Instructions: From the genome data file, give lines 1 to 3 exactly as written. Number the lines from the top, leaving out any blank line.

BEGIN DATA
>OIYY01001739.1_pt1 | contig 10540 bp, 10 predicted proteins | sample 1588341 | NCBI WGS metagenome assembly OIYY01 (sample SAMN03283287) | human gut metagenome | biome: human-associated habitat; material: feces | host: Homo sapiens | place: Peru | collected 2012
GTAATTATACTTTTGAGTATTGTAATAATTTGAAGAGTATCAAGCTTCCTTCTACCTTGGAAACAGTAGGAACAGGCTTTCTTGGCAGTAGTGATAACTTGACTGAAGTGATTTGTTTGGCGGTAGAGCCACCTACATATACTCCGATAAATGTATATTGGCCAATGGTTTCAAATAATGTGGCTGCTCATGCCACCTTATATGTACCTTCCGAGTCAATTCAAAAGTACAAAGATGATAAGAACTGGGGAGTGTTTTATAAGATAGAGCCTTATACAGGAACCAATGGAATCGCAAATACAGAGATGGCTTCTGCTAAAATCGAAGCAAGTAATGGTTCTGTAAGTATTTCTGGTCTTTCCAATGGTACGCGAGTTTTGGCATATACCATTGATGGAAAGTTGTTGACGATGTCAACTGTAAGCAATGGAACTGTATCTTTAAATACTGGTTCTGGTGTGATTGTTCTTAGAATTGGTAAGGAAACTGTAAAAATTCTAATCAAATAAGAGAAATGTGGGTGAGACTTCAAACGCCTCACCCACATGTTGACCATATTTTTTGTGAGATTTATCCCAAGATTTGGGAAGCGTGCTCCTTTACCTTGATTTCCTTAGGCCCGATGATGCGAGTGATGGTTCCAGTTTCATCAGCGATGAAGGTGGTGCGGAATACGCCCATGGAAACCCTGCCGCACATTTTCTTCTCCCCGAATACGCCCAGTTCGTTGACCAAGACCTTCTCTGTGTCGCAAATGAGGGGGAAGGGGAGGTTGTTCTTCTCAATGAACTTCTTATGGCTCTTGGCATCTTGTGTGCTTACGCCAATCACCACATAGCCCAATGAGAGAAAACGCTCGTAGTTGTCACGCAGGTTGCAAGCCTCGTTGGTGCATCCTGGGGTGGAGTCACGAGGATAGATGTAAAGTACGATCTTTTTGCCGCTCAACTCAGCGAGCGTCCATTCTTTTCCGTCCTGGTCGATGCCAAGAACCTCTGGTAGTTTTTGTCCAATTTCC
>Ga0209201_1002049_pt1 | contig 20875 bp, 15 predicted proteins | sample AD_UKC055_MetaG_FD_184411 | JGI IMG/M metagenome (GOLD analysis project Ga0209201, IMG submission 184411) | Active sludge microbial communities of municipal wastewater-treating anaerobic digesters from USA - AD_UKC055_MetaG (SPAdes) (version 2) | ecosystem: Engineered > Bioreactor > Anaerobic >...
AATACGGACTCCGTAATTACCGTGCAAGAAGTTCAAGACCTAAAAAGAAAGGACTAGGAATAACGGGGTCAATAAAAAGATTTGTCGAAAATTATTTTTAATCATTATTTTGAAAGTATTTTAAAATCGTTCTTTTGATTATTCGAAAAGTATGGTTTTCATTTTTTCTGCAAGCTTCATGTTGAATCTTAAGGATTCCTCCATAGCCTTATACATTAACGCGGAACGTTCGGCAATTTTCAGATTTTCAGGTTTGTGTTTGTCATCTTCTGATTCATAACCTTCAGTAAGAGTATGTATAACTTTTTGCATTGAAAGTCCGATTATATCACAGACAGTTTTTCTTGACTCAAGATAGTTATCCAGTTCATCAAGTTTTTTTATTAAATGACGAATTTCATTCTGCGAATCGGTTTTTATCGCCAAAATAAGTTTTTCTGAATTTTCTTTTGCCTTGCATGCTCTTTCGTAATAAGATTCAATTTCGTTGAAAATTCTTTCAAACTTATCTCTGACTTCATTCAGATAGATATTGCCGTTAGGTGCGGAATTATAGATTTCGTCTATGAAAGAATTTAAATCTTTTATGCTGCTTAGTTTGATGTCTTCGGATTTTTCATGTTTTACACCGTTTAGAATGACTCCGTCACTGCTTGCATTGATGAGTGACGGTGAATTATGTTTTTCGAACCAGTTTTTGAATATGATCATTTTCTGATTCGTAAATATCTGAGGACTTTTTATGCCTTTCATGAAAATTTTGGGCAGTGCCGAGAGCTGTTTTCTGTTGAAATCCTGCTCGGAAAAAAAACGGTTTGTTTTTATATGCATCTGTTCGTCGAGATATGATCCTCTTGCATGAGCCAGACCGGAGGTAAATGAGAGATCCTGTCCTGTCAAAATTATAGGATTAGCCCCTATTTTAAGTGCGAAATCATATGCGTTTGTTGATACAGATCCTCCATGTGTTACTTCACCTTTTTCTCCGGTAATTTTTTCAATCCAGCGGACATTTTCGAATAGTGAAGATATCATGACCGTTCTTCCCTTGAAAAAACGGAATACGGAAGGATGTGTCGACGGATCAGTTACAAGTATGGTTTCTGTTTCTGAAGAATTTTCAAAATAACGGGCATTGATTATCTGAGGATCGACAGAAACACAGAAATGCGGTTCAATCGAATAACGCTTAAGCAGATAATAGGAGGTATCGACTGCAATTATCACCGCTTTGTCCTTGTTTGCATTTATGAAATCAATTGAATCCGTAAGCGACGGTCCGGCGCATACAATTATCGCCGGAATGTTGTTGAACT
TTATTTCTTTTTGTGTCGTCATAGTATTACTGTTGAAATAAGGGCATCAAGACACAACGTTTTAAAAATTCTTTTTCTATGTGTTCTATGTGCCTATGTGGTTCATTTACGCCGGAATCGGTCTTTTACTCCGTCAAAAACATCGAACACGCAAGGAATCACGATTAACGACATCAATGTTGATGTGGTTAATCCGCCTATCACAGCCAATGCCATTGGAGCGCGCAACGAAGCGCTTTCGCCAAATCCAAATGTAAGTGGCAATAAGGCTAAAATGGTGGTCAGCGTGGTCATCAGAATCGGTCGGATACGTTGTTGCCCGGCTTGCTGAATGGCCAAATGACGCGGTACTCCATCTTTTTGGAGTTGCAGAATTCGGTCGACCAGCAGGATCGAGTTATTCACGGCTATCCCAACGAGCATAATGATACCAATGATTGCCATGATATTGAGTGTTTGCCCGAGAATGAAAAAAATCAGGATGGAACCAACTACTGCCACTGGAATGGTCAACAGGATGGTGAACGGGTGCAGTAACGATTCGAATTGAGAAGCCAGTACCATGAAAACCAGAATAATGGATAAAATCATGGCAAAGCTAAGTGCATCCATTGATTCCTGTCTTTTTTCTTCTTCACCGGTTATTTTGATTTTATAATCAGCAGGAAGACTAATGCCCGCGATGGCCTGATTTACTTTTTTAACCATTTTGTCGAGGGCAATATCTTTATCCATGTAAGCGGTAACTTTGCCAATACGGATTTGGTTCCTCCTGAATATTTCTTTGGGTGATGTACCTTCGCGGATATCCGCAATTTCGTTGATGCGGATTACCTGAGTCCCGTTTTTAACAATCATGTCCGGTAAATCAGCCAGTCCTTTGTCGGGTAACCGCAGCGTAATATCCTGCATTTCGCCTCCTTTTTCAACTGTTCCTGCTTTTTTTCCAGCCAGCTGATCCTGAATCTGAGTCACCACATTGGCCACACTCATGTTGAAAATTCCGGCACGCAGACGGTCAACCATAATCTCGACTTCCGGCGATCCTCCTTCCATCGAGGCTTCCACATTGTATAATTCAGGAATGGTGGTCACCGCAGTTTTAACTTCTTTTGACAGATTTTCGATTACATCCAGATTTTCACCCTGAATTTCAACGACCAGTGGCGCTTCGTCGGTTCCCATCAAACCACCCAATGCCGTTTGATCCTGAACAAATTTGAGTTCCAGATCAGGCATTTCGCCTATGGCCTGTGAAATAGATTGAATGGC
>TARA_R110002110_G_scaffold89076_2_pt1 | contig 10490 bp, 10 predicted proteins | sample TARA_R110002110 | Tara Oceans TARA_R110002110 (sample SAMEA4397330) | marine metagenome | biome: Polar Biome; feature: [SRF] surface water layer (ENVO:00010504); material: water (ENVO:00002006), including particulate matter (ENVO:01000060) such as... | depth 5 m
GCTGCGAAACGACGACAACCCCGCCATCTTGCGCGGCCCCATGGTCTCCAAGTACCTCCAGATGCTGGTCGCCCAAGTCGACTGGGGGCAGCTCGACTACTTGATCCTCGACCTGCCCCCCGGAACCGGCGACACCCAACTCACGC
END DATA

>OIYY01001739.1_pt1 | contig 10540 bp, 10 predicted proteins | sample 1588341 | NCBI WGS metagenome assembly OIYY01 (sample SAMN03283287) | human gut metagenome | biome: human-associated habitat; material: feces | host: Homo sapiens | place: Peru | collected 2012
GTAATTATACTTTTGAGTATTGTAATAATTTGAAGAGTATCAAGCTTCCTTCTACCTTGGAAACAGTAGGAACAGGCTTTCTTGGCAGTAGTGATAACTTGACTGAAGTGATTTGTTTGGCGGTAGAGCCACCTACATATACTCCGATAAATGTATATTGGCCAATGGTTTCAAATAATGTGGCTGCTCATGCCACCTTATATGTACCTTCCGAGTCAATTCAAAAGTACAAAGATGATAAGAACTGGGGAGTGTTTTATAAGATAGAGCCTTATACAGGAACCAATGGAATCGCAAATACAGAGATGGCTTCTGCTAAAATCGAAGCAAGTAATGGTTCTGTAAGTATTTCTGGTCTTTCCAATGGTACGCGAGTTTTGGCATATACCATTGATGGAAAGTTGTTGACGATGTCAACTGTAAGCAATGGAACTGTATCTTTAAATACTGGTTCTGGTGTGATTGTTCTTAGAATTGGTAAGGAAACTGTAAAAATTCTAATCAAATAAGAGAAATGTGGGTGAGACTTCAAACGCCTCACCCACATGTTGACCATATTTTTTGTGAGATTTATCCCAAGATTTGGGAAGCGTGCTCCTTTACCTTGATTTCCTTAGGCCCGATGATGCGAGTGATGGTTCCAGTTTCATCAGCGATGAAGGTGGTGCGGAATACGCCCATGGAAACCCTGCCGCACATTTTCTTCTCCCCGAATACGCCCAGTTCGTTGACCAAGACCTTCTCTGTGTCGCAAATGAGGGGGAAGGGGAGGTTGTTCTTCTCAATGAACTTCTTATGGCTCTTGGCATCTTGTGTGCTTACGCCAATCACCACATAGCCCAATGAGAGAAAACGCTCGTAGTTGTCACGCAGGTTGCAAGCCTCGTTGGTGCATCCTGGGGTGGAGTCACGAGGATAGATGTAAAGTACGATCTTTTTGCCGCTCAACTCAGCGAGCGTCCATTCTTTTCCGTCCTGGTCGATGCCAAGAACCTCTGGTAGTTTTTGTCCAATTTCC
>Ga0209201_1002049_pt1 | contig 20875 bp, 15 predicted proteins | sample AD_UKC055_MetaG_FD_184411 | JGI IMG/M metagenome (GOLD analysis project Ga0209201, IMG submission 184411) | Active sludge microbial communities of municipal wastewater-treating anaerobic digesters from USA - AD_UKC055_MetaG (SPAdes) (version 2) | ecosystem: Engineered > Bioreactor > Anaerobic >...